The basic structure we use to say “before” is:

【Subsequent Action】まえに【Prior Action】

Both the subsequent and prior actions will be independent clauses and thus end, like all sentences, in a verb. The verb for the subsequent action must be the present tense dictionary form. This is a little confusing for English-speakers because in English we put each clause in the tense corresponding to the timing of the action relative to the present. In other words, we would say:

Before I went to work I bought some cigarettes.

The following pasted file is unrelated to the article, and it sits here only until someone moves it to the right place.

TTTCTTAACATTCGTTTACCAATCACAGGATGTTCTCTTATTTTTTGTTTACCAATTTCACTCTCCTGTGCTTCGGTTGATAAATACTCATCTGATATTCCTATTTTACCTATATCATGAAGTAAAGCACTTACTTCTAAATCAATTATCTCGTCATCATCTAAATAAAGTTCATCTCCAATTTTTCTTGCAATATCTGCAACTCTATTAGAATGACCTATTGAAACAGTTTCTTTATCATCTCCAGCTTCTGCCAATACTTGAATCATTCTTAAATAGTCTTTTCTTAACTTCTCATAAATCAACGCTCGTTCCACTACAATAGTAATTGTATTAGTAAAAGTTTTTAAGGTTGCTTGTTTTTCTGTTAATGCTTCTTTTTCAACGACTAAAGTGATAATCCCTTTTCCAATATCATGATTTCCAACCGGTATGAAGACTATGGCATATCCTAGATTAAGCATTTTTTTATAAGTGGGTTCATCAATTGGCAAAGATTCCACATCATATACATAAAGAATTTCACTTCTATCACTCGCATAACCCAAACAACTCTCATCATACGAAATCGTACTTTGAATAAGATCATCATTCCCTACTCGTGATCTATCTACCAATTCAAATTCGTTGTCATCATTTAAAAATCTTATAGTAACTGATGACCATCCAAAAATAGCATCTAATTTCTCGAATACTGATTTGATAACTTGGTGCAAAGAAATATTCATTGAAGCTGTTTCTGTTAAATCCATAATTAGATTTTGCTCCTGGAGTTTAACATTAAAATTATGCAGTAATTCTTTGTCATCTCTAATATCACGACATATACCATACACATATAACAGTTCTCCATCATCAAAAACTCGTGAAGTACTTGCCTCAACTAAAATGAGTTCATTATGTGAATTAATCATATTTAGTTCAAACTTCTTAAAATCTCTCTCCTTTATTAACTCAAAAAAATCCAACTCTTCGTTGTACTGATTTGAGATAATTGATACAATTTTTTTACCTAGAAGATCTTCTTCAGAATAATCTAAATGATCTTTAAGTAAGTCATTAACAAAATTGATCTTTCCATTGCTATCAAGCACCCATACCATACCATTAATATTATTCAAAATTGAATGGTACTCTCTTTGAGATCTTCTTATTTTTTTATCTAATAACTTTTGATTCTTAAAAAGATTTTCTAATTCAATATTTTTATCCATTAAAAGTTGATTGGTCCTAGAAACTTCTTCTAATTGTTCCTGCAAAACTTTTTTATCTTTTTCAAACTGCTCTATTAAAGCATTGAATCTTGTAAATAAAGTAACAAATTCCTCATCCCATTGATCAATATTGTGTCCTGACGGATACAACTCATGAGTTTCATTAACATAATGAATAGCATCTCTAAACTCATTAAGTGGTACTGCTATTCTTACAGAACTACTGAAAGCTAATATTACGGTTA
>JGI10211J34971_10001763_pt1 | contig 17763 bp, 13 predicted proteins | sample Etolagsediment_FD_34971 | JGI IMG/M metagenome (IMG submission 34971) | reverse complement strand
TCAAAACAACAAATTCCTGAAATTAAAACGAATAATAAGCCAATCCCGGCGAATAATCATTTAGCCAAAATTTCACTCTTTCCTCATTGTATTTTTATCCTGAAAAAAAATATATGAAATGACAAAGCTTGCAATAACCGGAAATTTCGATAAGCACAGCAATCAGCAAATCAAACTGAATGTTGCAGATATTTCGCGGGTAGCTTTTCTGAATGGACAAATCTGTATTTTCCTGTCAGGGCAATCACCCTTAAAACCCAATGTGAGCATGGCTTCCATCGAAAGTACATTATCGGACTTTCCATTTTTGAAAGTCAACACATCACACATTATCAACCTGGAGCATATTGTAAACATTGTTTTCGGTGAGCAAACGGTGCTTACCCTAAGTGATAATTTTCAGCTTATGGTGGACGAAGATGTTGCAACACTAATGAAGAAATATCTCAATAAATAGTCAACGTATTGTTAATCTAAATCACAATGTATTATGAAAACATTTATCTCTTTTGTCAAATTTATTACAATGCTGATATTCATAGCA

In Japanese, however, the tense of the first clause is independent from the tense of the latter.

Before I go to work I will drink coffee.
Before I went to work I drank coffee.

As a native English speaker there is an innate desire to say:


Unfortunately, this is not correct.

Turn off the lights before leaving the house.
Look left and right before crossing the street.
Please come back home before it gets dark.

For nouns we need to use the possessive particle, の.

Please make sure you call before 9am.
Before the seminar please register your name at the reception.
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